BISQC: Three quartet finalists named in Banff


The jurors have spoken for the penultimate time at 13th Banff International String Quartet Competition, and Sunday evening a new laureate will be sent on a rocket ship of a career boost. The First prize, which continues to grow with each iteration of the competition, is worth more than $200,000 when you figure in the $25,000 in cash, a two-year residency at Southern Methodist University ($160,000), a two-continent tour, a recording, and other career development opportunities. BISQC director Barry Shiffman says the Rolston Quartet, 2016 winners, enjoyed almost 100 engagements, with the help of the Banff Centre for Arts and Creativity, over the past three years.

Seven quartets received the disappointing news Saturday night after the jury deliberated for more than 90 minutes. One of several uniquely humane aspects of this competition, each received an exit interview meant to enrich their prospects before Shiffman made the announcement at the Banff Centre pub.

The three finalists, the Viano (Canada/U.S.), Marmen (U.K.) and Callisto (U.S.) Quartets – will play a late Beethoven quartet on Sunday afternoon, a round worth 25% towards the final tally, and at around 6 p.m. mountain time, the final order of finish will be announced, and the main and subsidiary prizes for the best Haydn ($3,000) and best performance of the Canadian commission ($3,000) will be known. The seven ensembles not playing the final will each receive a gig fee of $4,000, twice as much as the 2016 ensembles did.

Saturday’s cull followed the “Schubertplus” round, in which the 10 quartets could play one of three selected movements from one of three Schubert quartets, and any other music they chose to make up a 30-minute performance.

The Marmens took the ususual approach of playing all the repeats of the Allegro Molto Moderato movement from the Quartet No. 15 in G Major, a 22-minute Schubertian immersion in delicacy and high seriousness. And what they played to segue immediately into the Schubert was definitely the most studiously playful and unconventional bit of string quartet repertoire heard all week – the seven-minute and 15-second String Quartet No. 7 by Salvatore Sciarrino. Have a listen around the 2:04 mark.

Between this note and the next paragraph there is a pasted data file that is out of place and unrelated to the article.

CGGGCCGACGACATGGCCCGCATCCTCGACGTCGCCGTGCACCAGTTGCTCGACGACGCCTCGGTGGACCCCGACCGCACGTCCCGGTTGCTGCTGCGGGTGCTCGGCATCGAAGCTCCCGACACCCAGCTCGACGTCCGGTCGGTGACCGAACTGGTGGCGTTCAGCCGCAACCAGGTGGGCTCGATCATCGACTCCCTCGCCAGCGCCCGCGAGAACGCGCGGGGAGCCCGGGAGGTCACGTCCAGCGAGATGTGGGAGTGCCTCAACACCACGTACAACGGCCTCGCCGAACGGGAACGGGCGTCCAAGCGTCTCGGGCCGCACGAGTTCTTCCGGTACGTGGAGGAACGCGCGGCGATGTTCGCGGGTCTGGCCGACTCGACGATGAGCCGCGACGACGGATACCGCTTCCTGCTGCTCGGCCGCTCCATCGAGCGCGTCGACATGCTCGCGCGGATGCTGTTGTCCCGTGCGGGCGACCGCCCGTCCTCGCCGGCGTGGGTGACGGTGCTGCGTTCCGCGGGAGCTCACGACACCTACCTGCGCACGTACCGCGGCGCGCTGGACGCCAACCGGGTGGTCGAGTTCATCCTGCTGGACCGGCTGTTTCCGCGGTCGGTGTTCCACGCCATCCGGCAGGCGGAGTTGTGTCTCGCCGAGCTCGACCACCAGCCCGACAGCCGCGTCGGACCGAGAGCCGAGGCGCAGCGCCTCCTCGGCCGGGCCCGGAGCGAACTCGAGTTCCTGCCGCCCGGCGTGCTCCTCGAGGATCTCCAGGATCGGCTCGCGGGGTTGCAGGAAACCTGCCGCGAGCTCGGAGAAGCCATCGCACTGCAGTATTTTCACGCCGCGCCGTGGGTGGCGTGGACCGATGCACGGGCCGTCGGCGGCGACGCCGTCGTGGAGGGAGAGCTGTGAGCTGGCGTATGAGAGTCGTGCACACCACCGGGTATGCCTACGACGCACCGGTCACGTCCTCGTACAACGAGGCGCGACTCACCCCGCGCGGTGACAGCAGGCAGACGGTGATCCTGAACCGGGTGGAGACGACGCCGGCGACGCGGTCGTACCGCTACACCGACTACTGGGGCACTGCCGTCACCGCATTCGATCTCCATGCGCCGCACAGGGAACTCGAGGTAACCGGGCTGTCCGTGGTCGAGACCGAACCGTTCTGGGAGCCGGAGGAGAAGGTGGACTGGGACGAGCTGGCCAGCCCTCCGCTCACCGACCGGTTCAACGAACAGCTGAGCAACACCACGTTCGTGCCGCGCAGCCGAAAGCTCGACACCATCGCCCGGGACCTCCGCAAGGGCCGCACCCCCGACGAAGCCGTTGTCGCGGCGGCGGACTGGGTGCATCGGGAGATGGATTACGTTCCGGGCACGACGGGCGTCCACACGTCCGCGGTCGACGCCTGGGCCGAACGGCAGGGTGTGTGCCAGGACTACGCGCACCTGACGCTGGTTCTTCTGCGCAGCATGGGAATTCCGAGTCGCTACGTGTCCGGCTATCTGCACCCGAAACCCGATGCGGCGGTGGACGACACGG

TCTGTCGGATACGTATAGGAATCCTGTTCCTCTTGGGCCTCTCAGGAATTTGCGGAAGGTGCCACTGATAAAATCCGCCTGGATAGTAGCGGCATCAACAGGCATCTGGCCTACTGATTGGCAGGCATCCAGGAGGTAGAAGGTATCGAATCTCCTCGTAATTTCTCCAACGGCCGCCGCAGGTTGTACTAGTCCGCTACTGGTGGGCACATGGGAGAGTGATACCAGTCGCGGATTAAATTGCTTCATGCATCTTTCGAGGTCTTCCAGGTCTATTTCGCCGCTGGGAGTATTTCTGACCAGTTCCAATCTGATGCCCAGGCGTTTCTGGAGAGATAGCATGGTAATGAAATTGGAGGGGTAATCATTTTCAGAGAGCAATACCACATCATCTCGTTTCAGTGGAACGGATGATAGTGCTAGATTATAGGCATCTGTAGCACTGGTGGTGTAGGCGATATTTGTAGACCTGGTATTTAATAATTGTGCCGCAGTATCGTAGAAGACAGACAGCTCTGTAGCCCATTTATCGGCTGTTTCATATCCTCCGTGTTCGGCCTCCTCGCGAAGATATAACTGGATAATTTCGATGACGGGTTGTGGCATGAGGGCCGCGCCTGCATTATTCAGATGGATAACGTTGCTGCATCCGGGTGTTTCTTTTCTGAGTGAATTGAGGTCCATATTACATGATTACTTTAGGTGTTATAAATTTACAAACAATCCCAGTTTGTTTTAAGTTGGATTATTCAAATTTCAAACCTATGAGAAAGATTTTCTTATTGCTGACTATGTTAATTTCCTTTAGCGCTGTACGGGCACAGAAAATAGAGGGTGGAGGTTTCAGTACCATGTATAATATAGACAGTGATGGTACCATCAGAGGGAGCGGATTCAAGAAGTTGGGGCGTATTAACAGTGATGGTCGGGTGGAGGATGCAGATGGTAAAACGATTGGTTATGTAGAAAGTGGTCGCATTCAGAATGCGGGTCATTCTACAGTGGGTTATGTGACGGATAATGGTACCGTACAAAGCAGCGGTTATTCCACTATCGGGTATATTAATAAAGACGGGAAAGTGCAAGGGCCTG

This round had an eclectic selection of repertoire beyond the required Schubert. Viano played all four movements of The Four Quarters Op. 28 by Thomas Adès, revealing once again their superior control of dynamics, among other talents.

Callisto’s program began with the Allegro movement of “Death and the Maiden,” which I thought they began somewhat viscously. (Same link second group; compare it to Vera’s interpretation later in this same session.) Callisto also included the second movement of Adès’s Four Quarters, a plucky, perhaps ironic, take on the notion of a serenade.

There were several other interesting choices on the “plus” side of this Schubertplus round. Quatuor Agate juxtaposed the Adagio from Haydn’s String Quartet in C Major with a wholly different idea of adagio from Wolfgang Rihm’s very early String Quartet No. 2. This work is an intense display of what many in the audience, I suspect, would object to calling music, but the young French ensemble went at it with an anarchic energy that made the piece sound like more than an angry release of emotional frustration and conflict. I’ve heard tedious Rihm; this performance was positively exciting in comparison.

Here’s what the finalists play this afternoon (Sept 1, 2019):

  • Callisto Quartet: Beethoven Quartet No. 8 in E minor, Op. 59 No. 2
  • Marmen Quartet: 
Beethoven Quartet No. 14 in C-sharp minor, Op. 131
  • Viano Quartet:
 Beethoven Quartet No. 9 in C Major, Op. 59 No. 3

You can hear the end of BISQC at All performances are archived at

N.B. The Rolston String Quartet played Beethoven’s String Op. 59, No. 2 in their final three years ago.



About Author

Bill Rankin is an Edmonton-based freelance writer. He is the Canadian correspondent for the American Record Guide and regular contributor to Opera Canada. He has also written features for La Scena Musicale, and contributed stories and reviews to the Globe and Mail, Gramophone, and other publications. He was staff classical music writer for the Edmonton Journal in the early '80s.

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